“Around this ulcerated head there filtered a glowing light; and a superhuman expression illuminated the effluescence of the skin, the epilepsy of his features” (18-19 Huysmans)

(http://www.wikipaintings.org/en/search/mattias%20grunewald/1#supersized-search-246593)

 “The difficulty is to be in the desired state of soul- though I have seen, in all this, such curious things, and for that matter I have such a hysterical soul, that I believe I might find a retreat to La Chartreuse exasperating from that perspective- and to cast aside all this carnal filth that tempts me not immoderately J.-K Huysmans

Huysmans Medical Diagnoses

Huysmans suffered from and was diagnosed with dysentery, cancer, impotence, headaches, neuralgia, neurasthenia, melancholia, and recurring dyspepsia.

Relationships

Huysmans would socialize with people who, as himself, threaded the line between madness and reason- people often deemed to be neurotic. One of which was Berthe Courriere. “Not only was Courriere a Satanist who, according to Rachilde, fed consecrated hosts to stray dogs from her shopping bags, but she was also committed to insane asylums, in 1890 and in 1906” (Hanson 128)

He also had a deep affection for Anne Meunier, whom he would visit every Sunday in the asylum until she died of a general paralysis.

Christianity and Sodomy

“Satanism itself, so far as not merely an affectation, was an attempt to get into Christianity by the back door.” T.S Eliot

In En Route Huysmans utilized a similar metaphor to describe his relationship with the Devil (Hanson 139) “[imagination] will be the badly closed door of your person, and it is through there that the devil will enter and expand himself in you.” (Huysmans 94)

There are many instances in his novels and letters to friends where he condemns sodomy as a sinful and degenerate act that inverses gender roles and is by no means acceptable. However, Huysmans would maintain an aversion to sodomy while paradoxically venturing into homoeroticism himself and maintaining close relationships with known homosexuals such as Paul Verlaine and Jean Lorrain (Hanson 140)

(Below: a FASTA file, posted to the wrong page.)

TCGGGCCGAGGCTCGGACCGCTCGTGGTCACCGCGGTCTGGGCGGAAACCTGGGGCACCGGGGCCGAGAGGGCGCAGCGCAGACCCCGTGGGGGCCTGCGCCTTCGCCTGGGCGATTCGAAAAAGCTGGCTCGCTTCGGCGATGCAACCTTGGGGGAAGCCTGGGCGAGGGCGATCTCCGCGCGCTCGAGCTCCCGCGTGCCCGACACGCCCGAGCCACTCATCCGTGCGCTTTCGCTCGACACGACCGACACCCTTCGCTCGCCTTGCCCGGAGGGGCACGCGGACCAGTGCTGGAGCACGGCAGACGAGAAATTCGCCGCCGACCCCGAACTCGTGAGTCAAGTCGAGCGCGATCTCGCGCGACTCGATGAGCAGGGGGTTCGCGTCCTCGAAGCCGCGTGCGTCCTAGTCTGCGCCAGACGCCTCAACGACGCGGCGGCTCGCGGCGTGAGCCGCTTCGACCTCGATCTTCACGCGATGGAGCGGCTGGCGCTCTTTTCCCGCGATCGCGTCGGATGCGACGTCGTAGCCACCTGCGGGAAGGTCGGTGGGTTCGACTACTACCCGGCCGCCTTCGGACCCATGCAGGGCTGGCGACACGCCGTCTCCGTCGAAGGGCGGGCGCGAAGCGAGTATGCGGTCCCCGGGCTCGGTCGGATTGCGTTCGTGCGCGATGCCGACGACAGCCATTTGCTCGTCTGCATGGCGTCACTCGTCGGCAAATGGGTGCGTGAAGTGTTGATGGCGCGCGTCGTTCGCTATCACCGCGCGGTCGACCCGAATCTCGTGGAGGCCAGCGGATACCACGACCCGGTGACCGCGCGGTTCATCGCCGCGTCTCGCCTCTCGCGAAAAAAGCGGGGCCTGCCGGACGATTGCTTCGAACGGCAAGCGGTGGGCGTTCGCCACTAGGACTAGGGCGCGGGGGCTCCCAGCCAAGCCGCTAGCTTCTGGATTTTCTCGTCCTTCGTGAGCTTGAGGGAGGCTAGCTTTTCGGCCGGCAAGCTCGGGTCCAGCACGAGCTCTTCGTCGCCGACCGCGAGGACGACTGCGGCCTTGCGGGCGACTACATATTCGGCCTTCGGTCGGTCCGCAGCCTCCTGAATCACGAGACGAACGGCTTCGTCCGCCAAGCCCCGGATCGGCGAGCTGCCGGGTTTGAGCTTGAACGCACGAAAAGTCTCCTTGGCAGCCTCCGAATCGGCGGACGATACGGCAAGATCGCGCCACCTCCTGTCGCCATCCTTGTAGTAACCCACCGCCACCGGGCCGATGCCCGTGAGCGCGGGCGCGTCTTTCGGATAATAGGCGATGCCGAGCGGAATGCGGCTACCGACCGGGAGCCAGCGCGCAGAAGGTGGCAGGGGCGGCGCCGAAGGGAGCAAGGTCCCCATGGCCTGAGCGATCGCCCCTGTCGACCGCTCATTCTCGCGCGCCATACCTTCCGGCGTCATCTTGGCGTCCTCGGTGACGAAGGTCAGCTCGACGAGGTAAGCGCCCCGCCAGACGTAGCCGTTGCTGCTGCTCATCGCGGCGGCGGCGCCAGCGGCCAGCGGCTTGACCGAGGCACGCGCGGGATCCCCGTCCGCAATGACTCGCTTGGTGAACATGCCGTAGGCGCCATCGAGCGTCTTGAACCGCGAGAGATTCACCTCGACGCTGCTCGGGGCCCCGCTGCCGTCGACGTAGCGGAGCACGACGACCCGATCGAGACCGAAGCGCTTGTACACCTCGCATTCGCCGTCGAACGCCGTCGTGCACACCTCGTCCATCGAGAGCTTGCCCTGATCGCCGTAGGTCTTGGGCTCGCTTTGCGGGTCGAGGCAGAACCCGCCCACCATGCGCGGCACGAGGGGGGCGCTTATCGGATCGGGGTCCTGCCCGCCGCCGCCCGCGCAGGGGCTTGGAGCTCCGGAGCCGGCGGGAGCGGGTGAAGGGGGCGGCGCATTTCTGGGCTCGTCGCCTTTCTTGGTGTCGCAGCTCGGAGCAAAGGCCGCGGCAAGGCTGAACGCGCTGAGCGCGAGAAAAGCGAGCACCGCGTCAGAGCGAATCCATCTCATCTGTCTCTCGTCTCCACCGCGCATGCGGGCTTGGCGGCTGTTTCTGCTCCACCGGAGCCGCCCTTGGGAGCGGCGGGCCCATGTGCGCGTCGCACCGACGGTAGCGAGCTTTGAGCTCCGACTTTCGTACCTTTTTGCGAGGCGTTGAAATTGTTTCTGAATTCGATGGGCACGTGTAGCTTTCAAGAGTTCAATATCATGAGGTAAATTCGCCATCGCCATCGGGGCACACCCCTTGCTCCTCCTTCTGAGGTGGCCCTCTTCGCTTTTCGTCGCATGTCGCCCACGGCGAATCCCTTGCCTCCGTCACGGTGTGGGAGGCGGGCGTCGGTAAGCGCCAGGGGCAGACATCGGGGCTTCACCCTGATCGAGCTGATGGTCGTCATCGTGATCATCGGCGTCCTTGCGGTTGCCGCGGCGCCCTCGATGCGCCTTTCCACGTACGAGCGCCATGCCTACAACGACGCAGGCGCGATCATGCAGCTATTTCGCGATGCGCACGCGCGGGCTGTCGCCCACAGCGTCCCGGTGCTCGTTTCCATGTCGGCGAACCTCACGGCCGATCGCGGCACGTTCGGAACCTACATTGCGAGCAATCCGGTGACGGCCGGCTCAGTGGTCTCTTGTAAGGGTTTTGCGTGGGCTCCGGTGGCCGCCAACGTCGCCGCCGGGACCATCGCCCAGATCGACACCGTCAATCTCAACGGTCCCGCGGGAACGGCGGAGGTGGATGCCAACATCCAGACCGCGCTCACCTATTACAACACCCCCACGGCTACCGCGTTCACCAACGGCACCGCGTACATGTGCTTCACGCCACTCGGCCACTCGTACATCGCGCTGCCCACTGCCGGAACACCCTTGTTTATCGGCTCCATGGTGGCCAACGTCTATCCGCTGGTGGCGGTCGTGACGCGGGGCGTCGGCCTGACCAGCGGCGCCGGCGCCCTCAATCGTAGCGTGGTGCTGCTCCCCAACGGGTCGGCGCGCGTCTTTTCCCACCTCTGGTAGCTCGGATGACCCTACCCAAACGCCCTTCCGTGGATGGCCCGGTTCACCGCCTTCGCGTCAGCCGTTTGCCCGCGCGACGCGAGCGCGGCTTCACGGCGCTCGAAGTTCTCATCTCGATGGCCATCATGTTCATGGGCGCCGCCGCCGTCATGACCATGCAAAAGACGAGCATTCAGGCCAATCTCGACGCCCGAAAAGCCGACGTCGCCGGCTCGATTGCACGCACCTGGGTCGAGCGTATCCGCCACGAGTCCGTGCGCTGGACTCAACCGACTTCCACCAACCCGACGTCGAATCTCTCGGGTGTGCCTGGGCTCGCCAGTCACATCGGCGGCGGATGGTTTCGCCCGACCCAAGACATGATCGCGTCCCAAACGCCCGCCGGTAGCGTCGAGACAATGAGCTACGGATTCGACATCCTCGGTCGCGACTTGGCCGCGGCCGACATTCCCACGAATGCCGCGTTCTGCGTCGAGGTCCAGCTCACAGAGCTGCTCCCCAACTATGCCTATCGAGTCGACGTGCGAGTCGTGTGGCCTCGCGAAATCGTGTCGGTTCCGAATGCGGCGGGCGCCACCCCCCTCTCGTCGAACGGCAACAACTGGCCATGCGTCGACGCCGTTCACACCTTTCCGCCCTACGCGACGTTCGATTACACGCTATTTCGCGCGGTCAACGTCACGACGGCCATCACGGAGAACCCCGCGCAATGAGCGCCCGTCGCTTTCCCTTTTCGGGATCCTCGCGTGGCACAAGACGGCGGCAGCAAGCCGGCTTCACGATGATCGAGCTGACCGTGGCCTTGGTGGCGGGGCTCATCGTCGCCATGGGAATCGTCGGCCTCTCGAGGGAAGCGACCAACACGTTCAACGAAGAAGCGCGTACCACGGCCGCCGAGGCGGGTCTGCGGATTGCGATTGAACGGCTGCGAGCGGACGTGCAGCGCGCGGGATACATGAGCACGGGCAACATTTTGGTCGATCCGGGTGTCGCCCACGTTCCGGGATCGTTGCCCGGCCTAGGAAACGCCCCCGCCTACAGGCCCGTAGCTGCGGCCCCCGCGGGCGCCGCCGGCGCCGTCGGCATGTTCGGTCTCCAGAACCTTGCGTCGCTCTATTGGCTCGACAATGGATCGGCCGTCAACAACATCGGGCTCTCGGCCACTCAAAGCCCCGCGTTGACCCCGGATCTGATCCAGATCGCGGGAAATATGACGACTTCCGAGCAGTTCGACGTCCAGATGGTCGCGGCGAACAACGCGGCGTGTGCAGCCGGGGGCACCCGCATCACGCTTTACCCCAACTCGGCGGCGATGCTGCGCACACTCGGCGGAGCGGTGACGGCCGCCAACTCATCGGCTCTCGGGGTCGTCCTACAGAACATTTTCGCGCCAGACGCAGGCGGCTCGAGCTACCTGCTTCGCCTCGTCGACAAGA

Brief note on Huysmans’ Naturalism, Decadence and Catholicism

If one is to divide Huysmans’ literary career in three stages (mainly naturalism, decadence and Catholicism), and venture into the intricacies of his aesthetic beliefs, the seemingly contradictory stages dissolve and conjoin to form a harmonious and complementary set of aesthetic values which are in tune with each other. In order to grasp his spirituality Huysmans first understood the essence of naturalism and where it was, in his view, at fault. For a large part Huysmans believed that naturalism failed to address the spiritual elements of literature and consciousness. As such he began to write decadently, to tune himself to the negative of that Other divinity which he avidly sought and which he would later find in his conversion to Catholicism. In such a way Huysmans’ aestheticism reveals the paradoxical nature of his perception of reality and spirituality, one filled by the artistic power of the imagination as apparent through religious hysteria and mystical experiences.

Against Nature: Chapters VI-X

Chapter VI